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It may be “normal” for fuel to drip but it should not be so and I refuse to believe that they were manufactured to be that way!

I accept that some do, (It’s not just bikes that age!), and by and large we get away with it but it’s not only wasteful it’s also a fire risk. Think not? I have had it happen to me and it has happened to others too, see the bottom of https://www.scotttechnicalities.com.au/technicalities/Chapter%202/2.5%20Carbs+Controls.pdf

I have before me an unused and unmolested 206/151R Amal which, because of a previous post, I had a hard look at. As a result I concluded that the fuel height should be at least ⅛” (3.2mm) below the transverse air holes near the bottom of the main body.

A further point to bear in mind is that due to the steep angle, if the fuel height is permitted to be above this level and with the engine stationary, then there is a likelihood of fuel percolating its way through the pilot jet and then down into the engine which at the very least could upset the mixture ratio and make starting problematic particularly with a hot engine. But then we always to remember to turn the fuel off don’t we? 😉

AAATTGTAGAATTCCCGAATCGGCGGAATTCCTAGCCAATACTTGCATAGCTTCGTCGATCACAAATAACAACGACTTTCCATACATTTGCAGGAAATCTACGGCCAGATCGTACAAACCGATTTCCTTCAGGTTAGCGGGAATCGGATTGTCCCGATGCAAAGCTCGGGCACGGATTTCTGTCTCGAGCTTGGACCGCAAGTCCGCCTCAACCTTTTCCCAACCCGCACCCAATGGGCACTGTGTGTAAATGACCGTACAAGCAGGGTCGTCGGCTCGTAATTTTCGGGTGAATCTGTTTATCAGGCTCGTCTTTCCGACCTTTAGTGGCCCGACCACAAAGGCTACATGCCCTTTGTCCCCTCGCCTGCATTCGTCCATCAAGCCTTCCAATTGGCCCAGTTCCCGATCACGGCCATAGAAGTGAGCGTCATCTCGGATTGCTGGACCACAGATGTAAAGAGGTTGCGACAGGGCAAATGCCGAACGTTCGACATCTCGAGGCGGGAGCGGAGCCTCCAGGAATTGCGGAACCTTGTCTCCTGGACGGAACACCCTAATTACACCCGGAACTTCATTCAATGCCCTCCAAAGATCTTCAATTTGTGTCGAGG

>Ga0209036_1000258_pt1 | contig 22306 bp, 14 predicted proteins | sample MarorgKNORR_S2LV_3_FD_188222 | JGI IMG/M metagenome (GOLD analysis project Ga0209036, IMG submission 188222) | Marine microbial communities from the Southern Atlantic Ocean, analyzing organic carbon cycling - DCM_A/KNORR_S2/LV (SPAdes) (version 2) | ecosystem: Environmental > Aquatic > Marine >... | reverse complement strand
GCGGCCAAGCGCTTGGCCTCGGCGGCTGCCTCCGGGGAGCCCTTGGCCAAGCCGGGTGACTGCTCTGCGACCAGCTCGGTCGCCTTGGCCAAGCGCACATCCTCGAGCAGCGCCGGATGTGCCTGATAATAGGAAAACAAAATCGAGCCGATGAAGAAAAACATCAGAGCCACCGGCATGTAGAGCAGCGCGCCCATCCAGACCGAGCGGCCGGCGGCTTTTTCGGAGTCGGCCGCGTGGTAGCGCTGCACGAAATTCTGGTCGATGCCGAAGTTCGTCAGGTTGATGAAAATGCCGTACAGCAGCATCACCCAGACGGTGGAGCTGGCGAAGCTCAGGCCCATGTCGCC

The fact is that these carburettors are designed to operate with the main jet submerged, so as long as there is a sufficient head above the main jet to prevent air entrainment the fuel height could be made lower. There is a limit of course, fuel height will tend to drop as the power demand rises, (check the line from tank to carb. for flow), and as revolutions rise there will be significant agitation in the float bowel which could make the effective height lower too.

As a reversible experiment it would be a simple matter to make a second float clip groove in the float needle thus lowering the fuel height in the float bowel by that amount.